Friday, July 22, 2016

How did Philadelphia successfully transform a 1200-acre former naval base into a mixed-use district that some are calling a second Center City? That's the topic of my latest installment of Politico's "What Works" series on successful urban innovations. Twenty-one years after it closed, the former Philadelphia Navy Yard complex -- which once included the largest naval shipyard on the planet, a naval seaplane factory, a naval air station, and, in 1944, a top secret Manhattan Project lab -- is now a hive of commercial, industrial, recreational, and academic activity, and the next phase intends to bring residential as well.

Attending the Democratic National Convention this coming week? The convention site is not a mile away from the Navy Yard gates.

This is my fifth full-length "What Works" piece this year. The others were on how Des Moines went from dull to cool; how Manchester, New Hampshire turned its vast 19th century millyard to spinning high-tech gold; on how Denver built its game-changing light rail system, only to discover its most powerful effects were not what they'd expected; and on how Cincinnati transformed "America's most dangerous neighborhood." In addition, last week -- on the occasion of the Republican National Convention -- I had this shorter story on how Cleveland revamped its long-neglected Public Square.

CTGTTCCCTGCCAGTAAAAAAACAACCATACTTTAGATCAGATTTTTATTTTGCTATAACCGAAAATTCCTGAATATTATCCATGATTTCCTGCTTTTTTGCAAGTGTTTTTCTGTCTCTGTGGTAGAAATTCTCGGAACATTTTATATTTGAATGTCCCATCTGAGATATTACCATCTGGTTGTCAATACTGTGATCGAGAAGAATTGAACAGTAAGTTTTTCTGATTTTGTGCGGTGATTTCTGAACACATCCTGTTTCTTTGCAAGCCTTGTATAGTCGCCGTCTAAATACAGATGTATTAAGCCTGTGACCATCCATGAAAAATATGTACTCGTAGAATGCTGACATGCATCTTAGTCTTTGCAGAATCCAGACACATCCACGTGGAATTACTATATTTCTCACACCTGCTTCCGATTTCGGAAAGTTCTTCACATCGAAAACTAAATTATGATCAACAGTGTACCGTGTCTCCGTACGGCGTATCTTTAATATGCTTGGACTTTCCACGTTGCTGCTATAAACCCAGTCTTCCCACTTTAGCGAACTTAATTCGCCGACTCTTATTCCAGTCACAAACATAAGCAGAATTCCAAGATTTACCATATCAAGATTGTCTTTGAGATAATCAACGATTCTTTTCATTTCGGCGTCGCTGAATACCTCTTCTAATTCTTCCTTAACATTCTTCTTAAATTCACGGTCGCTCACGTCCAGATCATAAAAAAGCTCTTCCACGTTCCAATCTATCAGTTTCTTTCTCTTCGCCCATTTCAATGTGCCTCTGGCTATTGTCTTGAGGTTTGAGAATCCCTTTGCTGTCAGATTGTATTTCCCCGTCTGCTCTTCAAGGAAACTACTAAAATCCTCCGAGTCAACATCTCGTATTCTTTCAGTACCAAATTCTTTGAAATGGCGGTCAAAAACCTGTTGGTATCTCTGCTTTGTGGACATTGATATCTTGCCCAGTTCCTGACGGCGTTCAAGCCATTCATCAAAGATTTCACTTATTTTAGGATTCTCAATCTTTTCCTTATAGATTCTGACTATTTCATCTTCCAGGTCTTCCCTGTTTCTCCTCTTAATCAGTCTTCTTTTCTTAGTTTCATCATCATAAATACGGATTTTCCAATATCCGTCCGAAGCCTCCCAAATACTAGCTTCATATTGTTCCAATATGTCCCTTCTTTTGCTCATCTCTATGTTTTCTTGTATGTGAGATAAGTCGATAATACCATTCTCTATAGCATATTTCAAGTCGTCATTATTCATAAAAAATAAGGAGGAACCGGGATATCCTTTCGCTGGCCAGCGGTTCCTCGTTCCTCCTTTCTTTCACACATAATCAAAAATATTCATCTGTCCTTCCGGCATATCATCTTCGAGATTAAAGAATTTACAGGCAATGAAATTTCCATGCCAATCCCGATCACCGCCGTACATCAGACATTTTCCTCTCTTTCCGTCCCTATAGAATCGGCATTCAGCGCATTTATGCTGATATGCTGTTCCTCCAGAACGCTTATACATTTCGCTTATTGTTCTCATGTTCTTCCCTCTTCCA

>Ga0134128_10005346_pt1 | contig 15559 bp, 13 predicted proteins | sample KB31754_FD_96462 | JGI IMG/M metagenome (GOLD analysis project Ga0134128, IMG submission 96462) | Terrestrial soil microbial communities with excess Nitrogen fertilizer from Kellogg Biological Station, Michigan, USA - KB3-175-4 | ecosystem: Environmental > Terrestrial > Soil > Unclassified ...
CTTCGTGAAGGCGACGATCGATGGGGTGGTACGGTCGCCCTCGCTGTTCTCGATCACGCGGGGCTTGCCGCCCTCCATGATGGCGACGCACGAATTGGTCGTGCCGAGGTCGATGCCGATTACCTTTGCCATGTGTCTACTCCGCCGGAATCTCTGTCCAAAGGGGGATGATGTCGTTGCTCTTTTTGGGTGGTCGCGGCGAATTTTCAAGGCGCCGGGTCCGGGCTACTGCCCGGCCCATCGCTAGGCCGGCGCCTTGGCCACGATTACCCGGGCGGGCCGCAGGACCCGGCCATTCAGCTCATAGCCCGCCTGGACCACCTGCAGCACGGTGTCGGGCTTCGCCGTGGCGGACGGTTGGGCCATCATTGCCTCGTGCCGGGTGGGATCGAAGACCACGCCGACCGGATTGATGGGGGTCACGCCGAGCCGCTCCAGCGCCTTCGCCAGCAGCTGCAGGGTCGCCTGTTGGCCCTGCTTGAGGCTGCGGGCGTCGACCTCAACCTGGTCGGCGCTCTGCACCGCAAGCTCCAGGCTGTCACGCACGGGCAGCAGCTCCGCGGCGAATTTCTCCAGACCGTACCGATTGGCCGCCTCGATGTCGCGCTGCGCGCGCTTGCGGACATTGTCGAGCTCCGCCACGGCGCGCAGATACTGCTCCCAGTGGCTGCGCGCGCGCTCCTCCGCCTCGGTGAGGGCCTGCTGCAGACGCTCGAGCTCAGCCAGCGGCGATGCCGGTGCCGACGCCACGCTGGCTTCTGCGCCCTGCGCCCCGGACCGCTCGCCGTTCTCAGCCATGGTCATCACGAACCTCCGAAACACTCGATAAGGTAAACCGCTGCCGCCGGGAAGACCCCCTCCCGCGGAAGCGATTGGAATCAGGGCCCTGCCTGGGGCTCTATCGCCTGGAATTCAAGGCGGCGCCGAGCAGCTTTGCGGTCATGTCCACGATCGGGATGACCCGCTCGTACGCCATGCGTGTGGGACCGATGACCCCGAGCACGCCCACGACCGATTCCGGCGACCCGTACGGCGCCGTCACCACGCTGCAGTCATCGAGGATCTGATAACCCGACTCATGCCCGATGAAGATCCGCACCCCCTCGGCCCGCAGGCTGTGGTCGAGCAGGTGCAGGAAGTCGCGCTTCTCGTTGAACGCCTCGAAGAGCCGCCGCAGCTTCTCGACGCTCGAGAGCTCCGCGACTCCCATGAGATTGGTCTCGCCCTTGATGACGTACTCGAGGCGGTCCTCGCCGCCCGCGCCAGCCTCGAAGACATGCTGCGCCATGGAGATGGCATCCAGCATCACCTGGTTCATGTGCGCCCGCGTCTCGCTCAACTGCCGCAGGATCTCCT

Friday, July 15, 2016

How Cleveland renewed its outdoor civic spaces ahead of the RNC

My latest installment for Politico's "What Works" series on successful urban innovations is a mini-story from Cleveland, Ohio, where a public-private partnership has aimed to renew and reconnect the city's outdoor public spaces, especially Public Square, the one-time New England-style public common at the heart of the city

Cleveland, where the Republican National Convention is about to open, has an incredible legacy in this regard, having been the location of the greatest manifestation of "City Beautiful" era planning outside of Washington, DC. The current investments key off the 1903 Group Plan, developed by a team led by Daniel Burnham (of the 1893 Chicago World's Fair "White City" fame) and modeled on Paris's Place de la Concorde.

Thanks to KCRW, the NPR affiliate in Santa Monica, California, for their interest in the piece. My
interview with their show "dna: Design and Architecture" airs Tuesday. [Update, 7/21/16: here's the interview.]

In addition to this article, I've written four full-length "What Works" pieces this year: on how Des Moines went from dull to cool; how Manchester, New Hampshire turned its vast 19th century millyard to spinning high-tech gold; on how Denver built its game-changing light rail system, only to discover its most powerful effects were not what they'd expected; and on how Cincinnati transformed "America's most dangerous neighborhood."